Review: ‘Obsidian’ by Jennifer L. Armentrout

Starting over sucks.

When we moved to West Virginia right before my senior year, I’d pretty much resigned myself to thick accents, dodgy internet access, and a whole lot of boring… until I spotted my hot neighbor, with his looming height and eerie green eyes. Things were looking up.

And then he opened his mouth.

Daemon is infuriating. Arrogant. Stab-worthy. We do not get along. At all. But when a stranger attacks me and Daemon literally freezes time with a wave of his hand, well, something… unexpected happens. 

The hot alien living next door marks me.

You heard me. Alien. Turns out Daemon and his sister have a galaxy of enemies wanting to steal their abilities, and Daemon’s touch has me lit up like the Vegas Strip. The only way I’m getting out of this alive is by sticking close to Daemon until my alien mojo fades. 

If I don’t kill him first, that is.

This is the second Jennifer L. Armentrout book I’ve read; the first was Half-Blood, the review of which you can find here if you’re curious. I saw a review that described Obsidian as Twilight, redone with the leading lady given a dose of spine. And I can definitely see the comparison. It is, however, another paranormal romance — and anyone who read my last review will know they aren’t usually my cup of tea. Why do I do this to myself?

Okay, here we go

I really like Katy. She’s a book blogger who spends a lot of her time reading and reviewing books (which is obviously an awesome hobby to have! 😉 ) and the rest of her time looking after her workaholic nurse mother: cooking, doing groceries, cleaning. Oh, and perving at the hot neighbour.

The neighbour, sadly, is an awful human being (or, actually, not, which you’ll know if you’ve read the blurb).

For the record, I never went through the bad boy phase, and I don’t think I’ve ever been attracted to the moody and broody love interest type in a book. Daemon is, for me, no exception. He is instantly hostile to Katy, I guess because she’s getting human on his porch? He is rude, gets inside Katy’s personal space in a way I frequently found confronting, and is generally unlikeable.

He does have moments where he can be sweet, and, as a reader, it’s pretty obvious from the get-go that he’s trying to drive Katy away so she won’t befriend Daemon’s sister, Dee, and find out their secret (and that, later, he wants Katy away from him because he’s attracted to her and their love is forbidden etc etc). But that’s no excuse for his bad behaviour. And poor Dee a couple of times came across as a battered partner, apologising and cringing about her brother’s attitude. I felt so sad for her.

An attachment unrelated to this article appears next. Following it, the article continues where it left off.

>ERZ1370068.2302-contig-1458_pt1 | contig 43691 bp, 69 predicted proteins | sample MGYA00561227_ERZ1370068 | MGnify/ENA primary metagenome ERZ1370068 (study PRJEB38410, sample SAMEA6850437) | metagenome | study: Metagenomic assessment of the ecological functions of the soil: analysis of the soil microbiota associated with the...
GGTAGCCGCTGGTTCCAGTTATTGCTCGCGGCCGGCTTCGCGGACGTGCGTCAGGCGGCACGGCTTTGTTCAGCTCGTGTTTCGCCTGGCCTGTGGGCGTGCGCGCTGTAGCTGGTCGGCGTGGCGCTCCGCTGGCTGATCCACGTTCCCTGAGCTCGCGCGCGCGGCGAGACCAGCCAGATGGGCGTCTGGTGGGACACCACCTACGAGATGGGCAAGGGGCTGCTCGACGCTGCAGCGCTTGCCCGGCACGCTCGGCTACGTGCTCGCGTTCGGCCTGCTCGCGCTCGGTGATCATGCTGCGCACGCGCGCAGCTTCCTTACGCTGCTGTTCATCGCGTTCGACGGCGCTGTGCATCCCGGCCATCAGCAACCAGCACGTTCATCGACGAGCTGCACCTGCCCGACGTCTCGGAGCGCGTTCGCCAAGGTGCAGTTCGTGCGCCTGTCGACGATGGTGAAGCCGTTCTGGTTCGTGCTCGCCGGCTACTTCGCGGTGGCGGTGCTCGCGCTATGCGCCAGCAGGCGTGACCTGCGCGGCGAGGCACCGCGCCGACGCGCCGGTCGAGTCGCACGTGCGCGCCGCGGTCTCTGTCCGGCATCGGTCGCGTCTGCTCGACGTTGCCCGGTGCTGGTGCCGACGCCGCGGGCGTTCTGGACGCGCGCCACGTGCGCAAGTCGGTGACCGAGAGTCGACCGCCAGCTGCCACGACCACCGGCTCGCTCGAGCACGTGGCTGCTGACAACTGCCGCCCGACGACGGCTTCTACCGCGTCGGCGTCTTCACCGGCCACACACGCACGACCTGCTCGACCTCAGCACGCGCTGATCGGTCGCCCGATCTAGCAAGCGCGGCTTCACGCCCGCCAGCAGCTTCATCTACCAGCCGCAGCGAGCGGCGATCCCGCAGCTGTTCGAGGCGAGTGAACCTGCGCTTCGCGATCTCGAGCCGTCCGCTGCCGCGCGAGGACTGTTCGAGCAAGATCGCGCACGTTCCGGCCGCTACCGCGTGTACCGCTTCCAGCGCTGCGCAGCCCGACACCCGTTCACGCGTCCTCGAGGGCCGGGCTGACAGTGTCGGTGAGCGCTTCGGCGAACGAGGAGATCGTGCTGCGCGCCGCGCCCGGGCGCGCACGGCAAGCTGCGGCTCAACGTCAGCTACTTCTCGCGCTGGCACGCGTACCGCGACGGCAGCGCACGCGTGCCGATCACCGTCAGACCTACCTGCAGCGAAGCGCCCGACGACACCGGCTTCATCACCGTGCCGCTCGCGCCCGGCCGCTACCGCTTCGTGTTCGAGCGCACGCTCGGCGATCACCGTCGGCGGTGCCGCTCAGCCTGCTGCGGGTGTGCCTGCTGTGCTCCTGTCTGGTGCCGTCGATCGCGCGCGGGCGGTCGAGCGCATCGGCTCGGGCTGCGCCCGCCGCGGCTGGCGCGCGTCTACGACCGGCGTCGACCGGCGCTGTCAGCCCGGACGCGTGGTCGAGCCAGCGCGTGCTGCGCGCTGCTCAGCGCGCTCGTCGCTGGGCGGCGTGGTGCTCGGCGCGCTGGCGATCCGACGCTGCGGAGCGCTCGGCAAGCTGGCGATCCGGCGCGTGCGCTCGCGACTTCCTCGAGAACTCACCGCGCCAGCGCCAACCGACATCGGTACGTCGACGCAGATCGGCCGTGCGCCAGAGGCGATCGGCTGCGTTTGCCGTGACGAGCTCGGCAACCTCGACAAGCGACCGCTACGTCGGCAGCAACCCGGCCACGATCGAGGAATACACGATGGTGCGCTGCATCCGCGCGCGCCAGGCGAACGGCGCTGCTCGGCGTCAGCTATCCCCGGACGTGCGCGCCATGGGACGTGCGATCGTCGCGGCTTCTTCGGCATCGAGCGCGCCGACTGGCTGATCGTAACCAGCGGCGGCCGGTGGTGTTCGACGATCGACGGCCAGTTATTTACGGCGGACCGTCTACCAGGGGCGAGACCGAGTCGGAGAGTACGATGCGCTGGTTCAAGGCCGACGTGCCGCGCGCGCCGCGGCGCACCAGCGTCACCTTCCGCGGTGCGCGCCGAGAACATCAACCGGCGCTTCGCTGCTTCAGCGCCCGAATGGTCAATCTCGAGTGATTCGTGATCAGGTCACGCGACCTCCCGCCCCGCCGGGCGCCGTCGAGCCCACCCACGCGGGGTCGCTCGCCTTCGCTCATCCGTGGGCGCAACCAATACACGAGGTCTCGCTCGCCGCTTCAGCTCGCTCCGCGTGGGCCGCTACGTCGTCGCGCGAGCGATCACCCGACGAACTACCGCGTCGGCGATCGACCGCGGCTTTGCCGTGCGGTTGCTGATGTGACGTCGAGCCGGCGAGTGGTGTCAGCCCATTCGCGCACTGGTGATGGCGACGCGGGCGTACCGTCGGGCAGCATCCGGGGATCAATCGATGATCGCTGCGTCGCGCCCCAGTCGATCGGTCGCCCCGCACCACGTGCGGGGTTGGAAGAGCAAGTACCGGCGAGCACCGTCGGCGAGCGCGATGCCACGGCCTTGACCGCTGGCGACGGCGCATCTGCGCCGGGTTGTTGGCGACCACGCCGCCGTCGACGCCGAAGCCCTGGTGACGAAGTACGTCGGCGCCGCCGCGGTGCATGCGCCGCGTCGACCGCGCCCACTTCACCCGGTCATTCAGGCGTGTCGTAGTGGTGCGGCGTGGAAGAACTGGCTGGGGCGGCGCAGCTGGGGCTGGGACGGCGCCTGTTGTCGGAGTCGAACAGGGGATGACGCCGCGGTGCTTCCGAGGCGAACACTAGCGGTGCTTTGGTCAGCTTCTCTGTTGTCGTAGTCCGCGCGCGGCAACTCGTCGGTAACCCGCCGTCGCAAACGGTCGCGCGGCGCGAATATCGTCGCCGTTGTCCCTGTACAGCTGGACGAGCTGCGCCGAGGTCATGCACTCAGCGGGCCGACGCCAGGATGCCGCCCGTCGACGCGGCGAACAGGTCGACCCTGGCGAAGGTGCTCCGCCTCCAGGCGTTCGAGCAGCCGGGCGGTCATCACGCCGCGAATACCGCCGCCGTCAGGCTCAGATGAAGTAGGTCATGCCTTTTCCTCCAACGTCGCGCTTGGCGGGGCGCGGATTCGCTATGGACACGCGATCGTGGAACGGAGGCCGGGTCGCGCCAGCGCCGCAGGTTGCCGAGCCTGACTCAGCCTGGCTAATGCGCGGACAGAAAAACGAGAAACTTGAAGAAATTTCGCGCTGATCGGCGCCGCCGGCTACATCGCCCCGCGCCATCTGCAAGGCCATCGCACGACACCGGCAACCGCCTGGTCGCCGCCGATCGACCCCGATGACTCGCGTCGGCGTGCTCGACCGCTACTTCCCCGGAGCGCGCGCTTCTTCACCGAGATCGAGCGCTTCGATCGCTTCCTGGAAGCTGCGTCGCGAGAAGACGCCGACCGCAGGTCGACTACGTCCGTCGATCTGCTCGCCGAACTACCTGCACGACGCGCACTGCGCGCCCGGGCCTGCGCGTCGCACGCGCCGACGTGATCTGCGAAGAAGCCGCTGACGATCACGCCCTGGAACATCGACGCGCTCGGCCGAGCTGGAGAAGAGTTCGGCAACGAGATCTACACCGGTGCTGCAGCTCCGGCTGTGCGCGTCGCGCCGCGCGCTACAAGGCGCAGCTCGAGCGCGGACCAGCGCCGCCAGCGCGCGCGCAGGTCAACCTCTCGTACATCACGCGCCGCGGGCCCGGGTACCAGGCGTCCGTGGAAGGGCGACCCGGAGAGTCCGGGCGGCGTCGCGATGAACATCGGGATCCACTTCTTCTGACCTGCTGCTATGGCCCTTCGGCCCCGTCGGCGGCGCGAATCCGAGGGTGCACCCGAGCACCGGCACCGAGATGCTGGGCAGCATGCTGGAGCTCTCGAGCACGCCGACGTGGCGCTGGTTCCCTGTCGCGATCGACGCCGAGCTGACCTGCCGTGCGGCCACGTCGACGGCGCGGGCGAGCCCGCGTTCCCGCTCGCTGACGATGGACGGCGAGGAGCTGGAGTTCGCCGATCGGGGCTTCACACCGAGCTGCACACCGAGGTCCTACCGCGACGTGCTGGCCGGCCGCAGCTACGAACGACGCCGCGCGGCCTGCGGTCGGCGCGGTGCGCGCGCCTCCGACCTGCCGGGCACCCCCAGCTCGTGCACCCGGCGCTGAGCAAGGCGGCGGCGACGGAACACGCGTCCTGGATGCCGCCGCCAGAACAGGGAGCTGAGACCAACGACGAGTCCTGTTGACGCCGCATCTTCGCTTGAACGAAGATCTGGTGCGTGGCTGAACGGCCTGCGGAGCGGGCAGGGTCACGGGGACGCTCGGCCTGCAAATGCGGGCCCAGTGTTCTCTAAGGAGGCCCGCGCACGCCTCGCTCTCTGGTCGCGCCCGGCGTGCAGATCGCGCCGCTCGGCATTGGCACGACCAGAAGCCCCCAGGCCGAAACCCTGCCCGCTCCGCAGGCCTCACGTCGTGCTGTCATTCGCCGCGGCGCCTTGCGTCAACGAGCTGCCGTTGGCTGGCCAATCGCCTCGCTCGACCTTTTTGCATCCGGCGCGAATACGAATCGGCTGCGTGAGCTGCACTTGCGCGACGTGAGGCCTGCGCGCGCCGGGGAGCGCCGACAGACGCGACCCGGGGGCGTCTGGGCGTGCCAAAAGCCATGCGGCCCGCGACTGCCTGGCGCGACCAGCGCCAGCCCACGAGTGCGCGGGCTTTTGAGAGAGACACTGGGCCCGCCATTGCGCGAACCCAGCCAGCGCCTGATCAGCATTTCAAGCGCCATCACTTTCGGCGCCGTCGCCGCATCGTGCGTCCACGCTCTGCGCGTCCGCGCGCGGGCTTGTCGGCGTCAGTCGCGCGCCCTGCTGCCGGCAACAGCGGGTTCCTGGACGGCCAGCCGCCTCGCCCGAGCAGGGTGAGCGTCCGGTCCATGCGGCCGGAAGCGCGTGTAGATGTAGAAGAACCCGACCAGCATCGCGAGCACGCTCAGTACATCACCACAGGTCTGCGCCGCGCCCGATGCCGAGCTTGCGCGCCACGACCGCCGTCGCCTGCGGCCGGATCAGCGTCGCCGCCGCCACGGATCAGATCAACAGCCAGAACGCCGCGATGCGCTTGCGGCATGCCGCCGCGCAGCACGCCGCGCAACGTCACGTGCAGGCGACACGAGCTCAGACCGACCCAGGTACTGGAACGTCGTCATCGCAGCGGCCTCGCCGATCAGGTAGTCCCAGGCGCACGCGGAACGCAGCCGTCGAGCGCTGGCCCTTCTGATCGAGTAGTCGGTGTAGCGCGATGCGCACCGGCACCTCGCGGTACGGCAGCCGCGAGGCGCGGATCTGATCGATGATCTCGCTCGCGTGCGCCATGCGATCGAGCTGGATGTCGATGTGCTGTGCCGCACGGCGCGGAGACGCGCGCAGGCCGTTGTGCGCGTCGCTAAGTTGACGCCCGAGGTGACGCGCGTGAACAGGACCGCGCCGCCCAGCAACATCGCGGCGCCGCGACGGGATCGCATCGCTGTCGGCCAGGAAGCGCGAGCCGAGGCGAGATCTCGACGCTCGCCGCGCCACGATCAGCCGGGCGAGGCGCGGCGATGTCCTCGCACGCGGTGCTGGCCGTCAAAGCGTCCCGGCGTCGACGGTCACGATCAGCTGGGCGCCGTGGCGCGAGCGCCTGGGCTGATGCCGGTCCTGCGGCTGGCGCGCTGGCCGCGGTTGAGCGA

Now, to Katy’s credit, she doesn’t take Daemon’s crap. She admits to herself that she finds him hot and she lusts after him to her lady parts’ content, but she is more than happy to tell him what she thinks of him, and at no point does the off-the-charts tension between them cross over into (to me) inexplicable love. That fact alone is why I gave this book three stars — it is so unusual to find a paranormal romance where the leading lady doesn’t confuse lust for love, and is willing to say no to the pretty supernatural paramour when he finally caves in and deigns to be with her.

The story is fairly predictable. Katy gets herself in trouble on several occasions, and is saved by Daemon every time. (She does save him once too, which is nice.) The bad guys didn’t scare me as much as I’d hoped they would, probably because I didn’t really get their motivation. The writing is good (especially the kissing scenes), and the story ticks along fast enough that I wasn’t bored.

If you love paranormal romance, brooding-but-super-hot leading men, a heroine with a backbone, and some fairly serious sexual tension with very little follow-through, then this is the book for you.

One Comment on “Review: ‘Obsidian’ by Jennifer L. Armentrout”

  1. […] mostly runs to ignoring Katie, rather than being outright cruel or monstering the main character (I’m looking at you, Daemon from Obsidian), and you can see he doesn’t really mean it. It’s more that he made a bad decision when […]

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